B. Priest. And not just any priest, but a new High Priest. Look at these verses from Hebrews 4: “Since we have a great High Priest who has entered heaven, Jesus the Son of God…let us come boldly to the throne of our gracious God. There we will receive his mercy, and we will find grace to help us when we need it most.” Notice the regal language, throne. Where is the one place only the High Priest can enter? The Holy of Holies in the temple. What is in there? The Ark of the Covenant, which had gone missing by Jesus’ day, but this language refers to the old temple. What was the cover to the ark called? The Atonement Cover, or the Mercy Seat, the place believed to be God’s seat. Salvation, restored relationship with God depends on having a mediator who can go before God on your behalf.

In Jesus we have someone who is better than a High Priest because he is God! We can have direct access to God. So later in Hebrews it says, “Day after day every priest stands and performs his religious duties; again and again he offers the same sacrifices, which can never take away sins. 12 But when this priest had offered for all time one sacrifice for sins, he sat down at the right hand of God…” (Hebrews 10:11-12)

In the sacrificial system priests had to keep receiving the sacrifices of people because every sin required a new offering. And since sin hadn’t gone out of business, there was a need for priests. But Jesus changed that. He is a High Priest who becomes the sacrifice for our sins. His sacrifice served for all time. No more sacrifices are needed.

This makes an important faith claim, that our forgiveness is not dependent on what we do but what God has done. Christianity is not about doing, it’s about accepting what has been done. You don’t have to earn God’s forgiveness and love. We only need to accept it.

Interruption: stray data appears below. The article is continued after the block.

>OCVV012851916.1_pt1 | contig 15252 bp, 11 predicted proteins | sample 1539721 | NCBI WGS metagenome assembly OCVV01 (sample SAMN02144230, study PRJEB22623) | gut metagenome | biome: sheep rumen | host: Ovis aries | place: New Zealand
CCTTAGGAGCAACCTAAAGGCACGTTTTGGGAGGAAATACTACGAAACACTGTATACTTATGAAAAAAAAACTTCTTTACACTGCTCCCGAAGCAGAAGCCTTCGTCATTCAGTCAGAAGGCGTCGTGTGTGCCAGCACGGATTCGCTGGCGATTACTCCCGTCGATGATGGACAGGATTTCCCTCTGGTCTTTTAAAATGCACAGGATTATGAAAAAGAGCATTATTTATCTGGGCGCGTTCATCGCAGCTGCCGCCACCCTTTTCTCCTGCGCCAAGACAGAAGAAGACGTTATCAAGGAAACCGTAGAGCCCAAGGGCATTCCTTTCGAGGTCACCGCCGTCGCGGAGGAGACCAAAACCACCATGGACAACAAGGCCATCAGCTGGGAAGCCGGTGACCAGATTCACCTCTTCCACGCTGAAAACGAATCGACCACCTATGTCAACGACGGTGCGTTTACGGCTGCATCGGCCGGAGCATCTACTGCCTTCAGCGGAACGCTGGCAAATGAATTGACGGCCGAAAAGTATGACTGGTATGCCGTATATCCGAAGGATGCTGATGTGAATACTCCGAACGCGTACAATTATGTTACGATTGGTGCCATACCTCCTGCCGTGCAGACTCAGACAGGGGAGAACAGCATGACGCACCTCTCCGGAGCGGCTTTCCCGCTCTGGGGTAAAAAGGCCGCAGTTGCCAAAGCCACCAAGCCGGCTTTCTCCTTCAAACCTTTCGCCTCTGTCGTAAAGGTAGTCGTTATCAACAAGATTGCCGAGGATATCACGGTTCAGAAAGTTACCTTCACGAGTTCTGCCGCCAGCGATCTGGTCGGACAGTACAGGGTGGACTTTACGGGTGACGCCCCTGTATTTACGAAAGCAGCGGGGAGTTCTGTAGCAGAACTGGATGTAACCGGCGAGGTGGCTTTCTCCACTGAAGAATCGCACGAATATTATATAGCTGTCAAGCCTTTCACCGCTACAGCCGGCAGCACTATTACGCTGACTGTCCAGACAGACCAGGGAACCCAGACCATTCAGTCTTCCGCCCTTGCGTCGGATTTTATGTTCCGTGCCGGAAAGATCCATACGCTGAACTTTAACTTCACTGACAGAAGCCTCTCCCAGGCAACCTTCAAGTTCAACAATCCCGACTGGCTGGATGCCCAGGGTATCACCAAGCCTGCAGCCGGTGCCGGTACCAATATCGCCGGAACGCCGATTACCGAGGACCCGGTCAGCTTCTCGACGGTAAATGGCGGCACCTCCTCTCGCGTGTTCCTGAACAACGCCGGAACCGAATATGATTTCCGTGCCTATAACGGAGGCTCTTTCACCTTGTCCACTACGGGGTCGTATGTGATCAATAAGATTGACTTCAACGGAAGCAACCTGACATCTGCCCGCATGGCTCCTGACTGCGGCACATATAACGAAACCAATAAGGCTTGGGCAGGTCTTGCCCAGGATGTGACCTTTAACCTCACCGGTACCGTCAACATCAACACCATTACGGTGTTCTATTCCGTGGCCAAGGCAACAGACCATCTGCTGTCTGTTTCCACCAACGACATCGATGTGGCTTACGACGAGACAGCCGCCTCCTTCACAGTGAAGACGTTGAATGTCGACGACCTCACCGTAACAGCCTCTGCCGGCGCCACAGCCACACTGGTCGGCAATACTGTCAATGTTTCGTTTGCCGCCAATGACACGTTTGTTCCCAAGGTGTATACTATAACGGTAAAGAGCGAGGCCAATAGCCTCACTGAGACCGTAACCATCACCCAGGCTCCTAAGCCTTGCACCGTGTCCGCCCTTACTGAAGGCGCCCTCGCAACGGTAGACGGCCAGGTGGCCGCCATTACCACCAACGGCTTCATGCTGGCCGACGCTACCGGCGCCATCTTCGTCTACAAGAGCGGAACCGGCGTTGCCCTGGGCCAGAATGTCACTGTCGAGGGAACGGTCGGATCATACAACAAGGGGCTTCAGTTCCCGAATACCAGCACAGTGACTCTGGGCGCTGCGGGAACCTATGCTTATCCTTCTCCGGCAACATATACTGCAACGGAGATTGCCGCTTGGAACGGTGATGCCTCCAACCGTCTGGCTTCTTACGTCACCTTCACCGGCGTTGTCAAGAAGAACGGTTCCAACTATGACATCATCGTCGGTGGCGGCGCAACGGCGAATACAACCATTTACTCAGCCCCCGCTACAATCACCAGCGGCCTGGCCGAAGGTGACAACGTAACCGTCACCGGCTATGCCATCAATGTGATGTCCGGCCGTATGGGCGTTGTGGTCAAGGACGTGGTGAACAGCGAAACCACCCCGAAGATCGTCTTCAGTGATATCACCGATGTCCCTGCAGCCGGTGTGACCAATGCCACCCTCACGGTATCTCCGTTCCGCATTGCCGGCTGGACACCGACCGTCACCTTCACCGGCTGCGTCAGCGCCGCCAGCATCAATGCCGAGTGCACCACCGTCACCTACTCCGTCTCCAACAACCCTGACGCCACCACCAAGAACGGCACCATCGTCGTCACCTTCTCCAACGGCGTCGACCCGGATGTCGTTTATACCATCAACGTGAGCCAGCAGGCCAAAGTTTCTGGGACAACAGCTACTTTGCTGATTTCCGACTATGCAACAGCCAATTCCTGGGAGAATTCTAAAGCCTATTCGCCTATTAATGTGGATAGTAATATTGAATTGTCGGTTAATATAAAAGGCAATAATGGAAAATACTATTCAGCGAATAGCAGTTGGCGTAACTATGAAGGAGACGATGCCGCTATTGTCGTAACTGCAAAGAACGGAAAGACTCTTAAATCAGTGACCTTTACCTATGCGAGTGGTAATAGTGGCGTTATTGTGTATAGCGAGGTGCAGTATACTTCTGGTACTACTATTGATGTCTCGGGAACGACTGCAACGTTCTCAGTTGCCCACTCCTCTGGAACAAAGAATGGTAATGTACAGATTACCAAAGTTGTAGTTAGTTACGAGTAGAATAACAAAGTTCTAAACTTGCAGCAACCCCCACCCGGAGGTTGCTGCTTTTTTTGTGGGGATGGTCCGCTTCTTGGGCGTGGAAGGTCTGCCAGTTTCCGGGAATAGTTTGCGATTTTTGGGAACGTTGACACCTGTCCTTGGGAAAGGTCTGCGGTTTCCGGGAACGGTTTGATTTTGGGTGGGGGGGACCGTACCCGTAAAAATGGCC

Also, the New Testament was written in Greek. The word for salvation means wholeness. It includes healing which was another important part of Jesus’ ministry. He healed people, but his healing was more than temporary physical restoration, he offers wholeness. Jesus comes to help us be whole.

   C. Prophet When we looked at prophets in the Old Testament we pointed out that prophets were not so much predictors of the future as interpreters of the times. They challenged people with the values of God’s kingdom. Jesus did this through his teaching. The largest amount of the Gospels record Jesus’ teaching. His most popular way of teaching was parables, stories that have multiple levels of meaning, but they all teach something about the values of God. Stories like the Good Samaritan challenged the prejudice of his day. The Prodigal Son challenged the judgment and compassion of people. Many stories attacked the self-righteousness of religious people.